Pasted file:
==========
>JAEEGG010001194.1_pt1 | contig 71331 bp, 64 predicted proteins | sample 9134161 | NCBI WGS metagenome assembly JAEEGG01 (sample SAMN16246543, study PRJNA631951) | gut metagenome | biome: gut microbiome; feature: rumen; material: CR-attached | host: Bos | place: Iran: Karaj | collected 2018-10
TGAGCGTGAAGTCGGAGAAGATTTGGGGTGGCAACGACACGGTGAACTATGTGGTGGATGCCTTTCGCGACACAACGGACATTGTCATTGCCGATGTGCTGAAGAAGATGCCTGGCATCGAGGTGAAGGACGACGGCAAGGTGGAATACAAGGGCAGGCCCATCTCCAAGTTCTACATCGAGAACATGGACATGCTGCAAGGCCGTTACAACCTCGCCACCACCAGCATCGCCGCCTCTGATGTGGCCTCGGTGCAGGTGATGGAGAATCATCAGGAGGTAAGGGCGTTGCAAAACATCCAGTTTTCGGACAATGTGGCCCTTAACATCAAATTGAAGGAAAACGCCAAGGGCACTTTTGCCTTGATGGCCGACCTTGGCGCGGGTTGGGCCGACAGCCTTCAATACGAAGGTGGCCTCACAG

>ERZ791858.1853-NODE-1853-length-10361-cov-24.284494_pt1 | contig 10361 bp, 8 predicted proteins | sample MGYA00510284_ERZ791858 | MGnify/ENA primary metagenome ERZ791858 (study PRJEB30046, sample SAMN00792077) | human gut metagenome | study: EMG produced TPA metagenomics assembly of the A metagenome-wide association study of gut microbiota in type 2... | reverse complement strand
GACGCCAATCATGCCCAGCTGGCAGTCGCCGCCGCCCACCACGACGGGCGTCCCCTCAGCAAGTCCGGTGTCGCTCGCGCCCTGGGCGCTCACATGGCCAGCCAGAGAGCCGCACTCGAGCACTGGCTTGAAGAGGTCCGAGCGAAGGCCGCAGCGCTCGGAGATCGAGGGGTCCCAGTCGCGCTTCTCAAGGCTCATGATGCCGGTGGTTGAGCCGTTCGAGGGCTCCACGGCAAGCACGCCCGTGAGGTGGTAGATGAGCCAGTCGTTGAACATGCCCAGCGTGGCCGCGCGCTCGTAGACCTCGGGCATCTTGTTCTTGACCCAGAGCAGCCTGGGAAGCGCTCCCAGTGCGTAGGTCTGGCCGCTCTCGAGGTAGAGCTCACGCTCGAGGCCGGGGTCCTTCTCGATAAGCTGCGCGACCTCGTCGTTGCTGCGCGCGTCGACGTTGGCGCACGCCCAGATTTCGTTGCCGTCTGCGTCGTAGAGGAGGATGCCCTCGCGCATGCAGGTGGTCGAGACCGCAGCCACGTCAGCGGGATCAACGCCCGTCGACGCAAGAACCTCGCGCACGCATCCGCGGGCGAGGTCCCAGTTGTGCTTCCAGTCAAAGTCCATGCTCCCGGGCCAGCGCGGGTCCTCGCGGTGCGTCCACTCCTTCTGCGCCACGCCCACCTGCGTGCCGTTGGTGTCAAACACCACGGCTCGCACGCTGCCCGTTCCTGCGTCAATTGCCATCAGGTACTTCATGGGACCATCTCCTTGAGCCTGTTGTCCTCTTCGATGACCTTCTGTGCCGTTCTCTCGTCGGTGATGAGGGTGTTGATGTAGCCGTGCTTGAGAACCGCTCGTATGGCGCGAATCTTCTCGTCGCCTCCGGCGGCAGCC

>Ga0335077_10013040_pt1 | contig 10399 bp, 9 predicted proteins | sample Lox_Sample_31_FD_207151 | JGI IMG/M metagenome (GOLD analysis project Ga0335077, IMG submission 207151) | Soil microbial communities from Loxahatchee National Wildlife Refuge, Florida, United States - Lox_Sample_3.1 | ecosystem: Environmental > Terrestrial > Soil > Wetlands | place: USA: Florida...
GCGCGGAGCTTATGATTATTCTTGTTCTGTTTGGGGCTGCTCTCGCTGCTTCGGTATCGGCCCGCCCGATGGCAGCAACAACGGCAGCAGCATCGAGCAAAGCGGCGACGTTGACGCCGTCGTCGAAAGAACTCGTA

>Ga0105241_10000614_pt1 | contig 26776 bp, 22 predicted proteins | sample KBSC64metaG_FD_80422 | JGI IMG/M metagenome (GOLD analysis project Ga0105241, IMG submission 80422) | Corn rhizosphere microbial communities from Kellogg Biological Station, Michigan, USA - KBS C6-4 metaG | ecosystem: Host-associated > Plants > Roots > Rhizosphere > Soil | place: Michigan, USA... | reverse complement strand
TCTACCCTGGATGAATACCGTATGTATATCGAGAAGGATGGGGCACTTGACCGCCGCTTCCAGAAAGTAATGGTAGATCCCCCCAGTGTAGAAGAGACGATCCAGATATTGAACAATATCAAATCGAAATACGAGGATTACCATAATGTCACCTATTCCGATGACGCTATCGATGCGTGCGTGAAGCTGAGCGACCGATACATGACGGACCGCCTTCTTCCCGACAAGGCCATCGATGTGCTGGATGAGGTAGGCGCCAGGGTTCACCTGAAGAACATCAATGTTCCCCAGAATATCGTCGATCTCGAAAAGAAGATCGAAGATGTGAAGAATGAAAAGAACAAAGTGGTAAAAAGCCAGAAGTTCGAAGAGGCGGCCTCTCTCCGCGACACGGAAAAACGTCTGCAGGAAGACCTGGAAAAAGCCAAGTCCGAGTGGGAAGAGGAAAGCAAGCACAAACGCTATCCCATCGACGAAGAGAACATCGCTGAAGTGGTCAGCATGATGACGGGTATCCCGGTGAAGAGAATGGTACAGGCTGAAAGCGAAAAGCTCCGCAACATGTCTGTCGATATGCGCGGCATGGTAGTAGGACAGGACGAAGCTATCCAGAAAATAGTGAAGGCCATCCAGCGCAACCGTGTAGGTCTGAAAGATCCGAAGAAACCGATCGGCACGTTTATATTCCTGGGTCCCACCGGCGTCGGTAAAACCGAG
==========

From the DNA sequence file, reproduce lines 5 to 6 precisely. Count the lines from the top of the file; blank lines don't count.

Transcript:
>Ga0335077_10013040_pt1 | contig 10399 bp, 9 predicted proteins | sample Lox_Sample_31_FD_207151 | JGI IMG/M metagenome (GOLD analysis project Ga0335077, IMG submission 207151) | Soil microbial communities from Loxahatchee National Wildlife Refuge, Florida, United States - Lox_Sample_3.1 | ecosystem: Environmental > Terrestrial > Soil > Wetlands | place: USA: Florida...
GCGCGGAGCTTATGATTATTCTTGTTCTGTTTGGGGCTGCTCTCGCTGCTTCGGTATCGGCCCGCCCGATGGCAGCAACAACGGCAGCAGCATCGAGCAAAGCGGCGACGTTGACGCCGTCGTCGAAAGAACTCGTA